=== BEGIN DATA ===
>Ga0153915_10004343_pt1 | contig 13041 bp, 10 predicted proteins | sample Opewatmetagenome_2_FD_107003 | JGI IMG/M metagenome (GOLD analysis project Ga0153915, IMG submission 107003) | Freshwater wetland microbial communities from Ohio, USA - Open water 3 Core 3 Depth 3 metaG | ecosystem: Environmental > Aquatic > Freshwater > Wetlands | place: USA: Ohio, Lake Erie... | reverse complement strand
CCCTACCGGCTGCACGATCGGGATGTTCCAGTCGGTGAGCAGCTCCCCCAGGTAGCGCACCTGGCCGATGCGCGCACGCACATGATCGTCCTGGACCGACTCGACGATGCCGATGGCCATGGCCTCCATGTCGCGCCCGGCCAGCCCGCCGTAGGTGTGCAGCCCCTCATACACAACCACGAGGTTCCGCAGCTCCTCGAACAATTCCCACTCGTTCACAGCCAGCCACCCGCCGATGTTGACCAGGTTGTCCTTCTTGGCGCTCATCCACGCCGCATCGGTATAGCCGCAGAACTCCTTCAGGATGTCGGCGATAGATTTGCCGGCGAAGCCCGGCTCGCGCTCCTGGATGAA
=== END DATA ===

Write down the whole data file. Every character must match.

>Ga0153915_10004343_pt1 | contig 13041 bp, 10 predicted proteins | sample Opewatmetagenome_2_FD_107003 | JGI IMG/M metagenome (GOLD analysis project Ga0153915, IMG submission 107003) | Freshwater wetland microbial communities from Ohio, USA - Open water 3 Core 3 Depth 3 metaG | ecosystem: Environmental > Aquatic > Freshwater > Wetlands | place: USA: Ohio, Lake Erie... | reverse complement strand
CCCTACCGGCTGCACGATCGGGATGTTCCAGTCGGTGAGCAGCTCCCCCAGGTAGCGCACCTGGCCGATGCGCGCACGCACATGATCGTCCTGGACCGACTCGACGATGCCGATGGCCATGGCCTCCATGTCGCGCCCGGCCAGCCCGCCGTAGGTGTGCAGCCCCTCATACACAACCACGAGGTTCCGCAGCTCCTCGAACAATTCCCACTCGTTCACAGCCAGCCACCCGCCGATGTTGACCAGGTTGTCCTTCTTGGCGCTCATCCACGCCGCATCGGTATAGCCGCAGAACTCCTTCAGGATGTCGGCGATAGATTTGCCGGCGAAGCCCGGCTCGCGCTCCTGGATGAA